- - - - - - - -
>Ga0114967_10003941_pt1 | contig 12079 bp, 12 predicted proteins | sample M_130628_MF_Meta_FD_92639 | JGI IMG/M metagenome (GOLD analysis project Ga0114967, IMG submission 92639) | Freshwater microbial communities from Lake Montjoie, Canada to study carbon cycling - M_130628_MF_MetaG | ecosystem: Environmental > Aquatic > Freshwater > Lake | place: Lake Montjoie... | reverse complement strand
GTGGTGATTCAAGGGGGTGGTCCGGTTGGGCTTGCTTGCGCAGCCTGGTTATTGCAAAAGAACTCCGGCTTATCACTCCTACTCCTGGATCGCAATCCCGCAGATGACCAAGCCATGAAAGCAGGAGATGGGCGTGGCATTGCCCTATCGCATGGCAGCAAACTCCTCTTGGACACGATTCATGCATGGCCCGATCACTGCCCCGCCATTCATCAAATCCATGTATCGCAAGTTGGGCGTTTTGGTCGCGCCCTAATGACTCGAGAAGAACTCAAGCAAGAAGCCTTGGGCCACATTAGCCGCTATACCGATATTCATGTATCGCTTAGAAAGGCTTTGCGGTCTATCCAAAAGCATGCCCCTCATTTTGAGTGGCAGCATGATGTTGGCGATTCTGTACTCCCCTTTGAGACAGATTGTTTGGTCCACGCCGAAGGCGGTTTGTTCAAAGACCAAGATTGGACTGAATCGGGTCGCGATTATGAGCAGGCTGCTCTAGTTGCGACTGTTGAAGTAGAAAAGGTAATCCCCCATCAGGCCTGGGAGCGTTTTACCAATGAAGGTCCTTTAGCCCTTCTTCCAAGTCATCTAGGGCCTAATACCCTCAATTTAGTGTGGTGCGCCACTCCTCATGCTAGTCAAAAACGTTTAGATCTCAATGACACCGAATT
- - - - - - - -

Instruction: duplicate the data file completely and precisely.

>Ga0114967_10003941_pt1 | contig 12079 bp, 12 predicted proteins | sample M_130628_MF_Meta_FD_92639 | JGI IMG/M metagenome (GOLD analysis project Ga0114967, IMG submission 92639) | Freshwater microbial communities from Lake Montjoie, Canada to study carbon cycling - M_130628_MF_MetaG | ecosystem: Environmental > Aquatic > Freshwater > Lake | place: Lake Montjoie... | reverse complement strand
GTGGTGATTCAAGGGGGTGGTCCGGTTGGGCTTGCTTGCGCAGCCTGGTTATTGCAAAAGAACTCCGGCTTATCACTCCTACTCCTGGATCGCAATCCCGCAGATGACCAAGCCATGAAAGCAGGAGATGGGCGTGGCATTGCCCTATCGCATGGCAGCAAACTCCTCTTGGACACGATTCATGCATGGCCCGATCACTGCCCCGCCATTCATCAAATCCATGTATCGCAAGTTGGGCGTTTTGGTCGCGCCCTAATGACTCGAGAAGAACTCAAGCAAGAAGCCTTGGGCCACATTAGCCGCTATACCGATATTCATGTATCGCTTAGAAAGGCTTTGCGGTCTATCCAAAAGCATGCCCCTCATTTTGAGTGGCAGCATGATGTTGGCGATTCTGTACTCCCCTTTGAGACAGATTGTTTGGTCCACGCCGAAGGCGGTTTGTTCAAAGACCAAGATTGGACTGAATCGGGTCGCGATTATGAGCAGGCTGCTCTAGTTGCGACTGTTGAAGTAGAAAAGGTAATCCCCCATCAGGCCTGGGAGCGTTTTACCAATGAAGGTCCTTTAGCCCTTCTTCCAAGTCATCTAGGGCCTAATACCCTCAATTTAGTGTGGTGCGCCACTCCTCATGCTAGTCAAAAACGTTTAGATCTCAATGACACCGAATT